Kale is a dark green cruciferous vegetable loaded with vitamins (especially vitamins K, A and C), iron and antioxidants. It helps with liver detoxification and also has anti-inflammatory properties. Add 1 to 3 tablespoons of minced or chopped kale to your dog's food daily, depending on body weight, as a great source of fiber, nutrients and whole food antioxidants.
Kefir is a fermented milk beverage that contains beneficial probiotics that support the immune system. Although regular, pasteurized cow's milk can be irritating to your dog's GI tract, fermented milk is different. One of the best and least expensive ways to add healthy bacteria to your pet's diet is to convert raw milk to kefir yourself.
All you need is one-half packet of kefir starter granules in a quart of raw milk (preferably organic), which you leave at room temperature overnight. Add 1 to 3 teaspoons of this super probiotic to your dog's food one to two times daily for overall improved GI defenses.
Some mushrooms are poisonous, so obviously you'll want to avoid those. Non-toxic, beneficial varieties include shiitake, reishi, maitake, lion's mane, king trumpet, turkey tail and himematsutake mushrooms. All mushrooms that are safe for people are safe for pets.
Mushrooms can help regulate bowel function, but even better, they also contain potent anti-cancer properties and immune system enhancers. You can either lightly cook the mushrooms in a very small amount of olive or coconut oil before adding them to your dog's meal, or try out my mushroom broth recipe.
Broccoli supports detoxification processes in your dog's body; contains healthy fiber to aid digestion; is rich in beneficial nutrients like potassium, calcium, protein and vitamin C; has anti-inflammatory properties; supports eye health; helps repair skin damage; and supports heart health.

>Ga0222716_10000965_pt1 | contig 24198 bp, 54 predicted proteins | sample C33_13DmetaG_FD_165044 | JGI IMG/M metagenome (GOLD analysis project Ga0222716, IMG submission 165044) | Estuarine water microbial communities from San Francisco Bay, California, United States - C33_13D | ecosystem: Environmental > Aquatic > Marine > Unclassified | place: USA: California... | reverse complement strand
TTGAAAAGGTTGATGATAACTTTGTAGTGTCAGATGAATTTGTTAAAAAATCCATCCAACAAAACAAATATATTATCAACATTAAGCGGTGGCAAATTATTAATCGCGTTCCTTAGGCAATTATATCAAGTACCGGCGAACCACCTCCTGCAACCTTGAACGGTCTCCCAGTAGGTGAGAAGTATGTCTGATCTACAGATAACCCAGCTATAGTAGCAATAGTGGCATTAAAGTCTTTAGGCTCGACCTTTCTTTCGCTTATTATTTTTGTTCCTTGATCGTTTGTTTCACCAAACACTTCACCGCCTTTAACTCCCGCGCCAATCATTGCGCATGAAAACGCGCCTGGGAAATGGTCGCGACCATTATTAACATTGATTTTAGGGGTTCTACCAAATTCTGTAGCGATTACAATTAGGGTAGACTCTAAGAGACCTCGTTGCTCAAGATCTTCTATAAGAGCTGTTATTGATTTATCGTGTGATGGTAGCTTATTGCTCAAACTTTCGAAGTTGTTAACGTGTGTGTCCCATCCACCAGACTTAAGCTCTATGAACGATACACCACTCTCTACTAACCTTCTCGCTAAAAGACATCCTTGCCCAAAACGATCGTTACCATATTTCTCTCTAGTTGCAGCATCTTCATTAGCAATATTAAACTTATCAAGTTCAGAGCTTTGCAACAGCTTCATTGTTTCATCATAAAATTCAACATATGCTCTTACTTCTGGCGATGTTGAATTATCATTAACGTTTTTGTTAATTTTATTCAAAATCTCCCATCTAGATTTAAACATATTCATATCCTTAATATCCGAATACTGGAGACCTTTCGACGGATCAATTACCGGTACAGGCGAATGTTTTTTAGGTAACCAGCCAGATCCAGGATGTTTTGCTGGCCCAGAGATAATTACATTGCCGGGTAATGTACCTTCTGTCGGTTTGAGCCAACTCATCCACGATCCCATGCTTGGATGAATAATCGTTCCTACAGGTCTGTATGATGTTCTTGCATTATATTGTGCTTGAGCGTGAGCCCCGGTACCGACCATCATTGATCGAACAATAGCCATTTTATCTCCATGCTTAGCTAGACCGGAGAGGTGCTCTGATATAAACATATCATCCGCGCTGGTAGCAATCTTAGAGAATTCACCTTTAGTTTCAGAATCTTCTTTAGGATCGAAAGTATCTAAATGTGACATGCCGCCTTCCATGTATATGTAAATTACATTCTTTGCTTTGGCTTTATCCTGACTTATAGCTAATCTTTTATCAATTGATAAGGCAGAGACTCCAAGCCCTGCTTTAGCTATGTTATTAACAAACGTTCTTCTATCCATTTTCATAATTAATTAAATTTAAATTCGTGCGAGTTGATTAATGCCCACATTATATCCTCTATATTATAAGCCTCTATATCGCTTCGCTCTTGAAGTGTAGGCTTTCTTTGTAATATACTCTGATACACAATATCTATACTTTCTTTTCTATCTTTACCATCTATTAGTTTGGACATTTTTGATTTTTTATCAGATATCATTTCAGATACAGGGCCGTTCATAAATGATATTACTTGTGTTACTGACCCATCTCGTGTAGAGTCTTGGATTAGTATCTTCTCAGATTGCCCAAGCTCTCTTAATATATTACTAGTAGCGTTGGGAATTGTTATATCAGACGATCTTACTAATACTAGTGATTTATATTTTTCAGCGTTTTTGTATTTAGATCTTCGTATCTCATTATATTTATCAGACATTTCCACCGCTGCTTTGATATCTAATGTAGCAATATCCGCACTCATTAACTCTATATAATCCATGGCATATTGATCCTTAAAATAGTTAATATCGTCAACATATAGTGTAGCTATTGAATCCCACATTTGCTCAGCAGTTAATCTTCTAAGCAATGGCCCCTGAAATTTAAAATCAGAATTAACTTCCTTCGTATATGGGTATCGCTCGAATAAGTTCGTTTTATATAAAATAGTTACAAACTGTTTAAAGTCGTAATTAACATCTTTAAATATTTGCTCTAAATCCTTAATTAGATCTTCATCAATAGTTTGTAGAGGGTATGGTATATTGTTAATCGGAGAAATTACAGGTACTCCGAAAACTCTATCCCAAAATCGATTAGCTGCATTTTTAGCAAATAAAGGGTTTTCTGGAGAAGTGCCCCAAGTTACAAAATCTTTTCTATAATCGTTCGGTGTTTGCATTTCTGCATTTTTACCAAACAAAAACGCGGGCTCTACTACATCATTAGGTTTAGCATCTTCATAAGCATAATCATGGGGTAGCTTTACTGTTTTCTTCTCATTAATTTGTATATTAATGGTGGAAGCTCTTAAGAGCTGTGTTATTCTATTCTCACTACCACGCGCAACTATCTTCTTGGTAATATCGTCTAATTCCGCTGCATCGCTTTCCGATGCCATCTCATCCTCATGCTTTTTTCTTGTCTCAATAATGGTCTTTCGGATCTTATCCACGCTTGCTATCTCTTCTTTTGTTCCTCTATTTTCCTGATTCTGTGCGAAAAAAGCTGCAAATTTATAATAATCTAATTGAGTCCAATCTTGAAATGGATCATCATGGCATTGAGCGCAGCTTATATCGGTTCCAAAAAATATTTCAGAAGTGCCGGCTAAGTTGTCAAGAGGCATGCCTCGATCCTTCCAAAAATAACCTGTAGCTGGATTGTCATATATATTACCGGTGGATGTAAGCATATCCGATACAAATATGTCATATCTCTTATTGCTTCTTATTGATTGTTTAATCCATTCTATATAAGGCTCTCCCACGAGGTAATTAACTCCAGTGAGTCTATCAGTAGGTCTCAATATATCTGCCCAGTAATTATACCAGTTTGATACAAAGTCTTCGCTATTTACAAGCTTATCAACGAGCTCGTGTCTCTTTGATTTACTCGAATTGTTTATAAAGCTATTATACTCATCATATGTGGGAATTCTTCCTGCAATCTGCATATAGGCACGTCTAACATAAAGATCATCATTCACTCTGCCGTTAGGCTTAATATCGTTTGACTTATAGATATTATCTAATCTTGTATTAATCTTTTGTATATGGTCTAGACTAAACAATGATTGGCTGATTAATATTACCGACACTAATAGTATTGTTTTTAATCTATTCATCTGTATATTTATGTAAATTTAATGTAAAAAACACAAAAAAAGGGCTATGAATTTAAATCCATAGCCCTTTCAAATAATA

I always prefer local organic produce, however, conventionally grown broccoli is one of the cleanest (most pesticide-free) foods you can buy, so eat up! Your pet may prefer broccoli steamed, although many dogs eat florets fresh without a problem. Chopped broccoli stems make great detox treats, too.
Fish are a rich source of omega-3 fatty acids, which are essential to your dog's well-being. If you supplement your pet's diet with fish, I suggest you use sardines packed in water. Sardines don't live long enough to store toxins in their bodies, and they're a terrific source of omega-3s.
8. Sweet Potatoes.
Sweet potatoes are rich in beta-carotene and antioxidants, and are also high in vitamins A and C. Sweet potatoes with purple flesh have potent antioxidant and anti-inflammatory properties that may lower the risk from heavy metals and oxygen radicals.
9. Fermented Vegetables. Fermented foods are potent detoxifiers and contain very high levels of probiotics and vitamins. Beneficial gut bacteria provided by probiotics break down and eliminate heavy metals and other toxins from the body, and perform a number of other important functions.
Adding 1 to 3 teaspoons of fermented veggies to your pet's food each day (depending on body weight) is a great way to offer food-based probiotics and natural nutrients. Find out more about this powerhouse addition to your dog's diet.
Chia is a seed derived from the desert plant Salvia hispanica that grows abundantly in southern Mexico. It is a source of plant-based omega-3 fatty acids and also antioxidants. And unlike flax seeds, chia seeds don't need to be ground. Chia seeds also provide fiber, calcium, phosphorus, magnesium, manganese, copper, iron, molybdenum, niacin and zinc. Try sprinkling some chia seeds on your dog's meals, or mix some with a little coconut oil for a super nutrient dense bedtime snack.
Remember to go slowly when introducing new foods to your pet. It's also a good idea to check with your veterinarian first if your dog has any digestive issues or other health concerns.
By Dr. K. Becker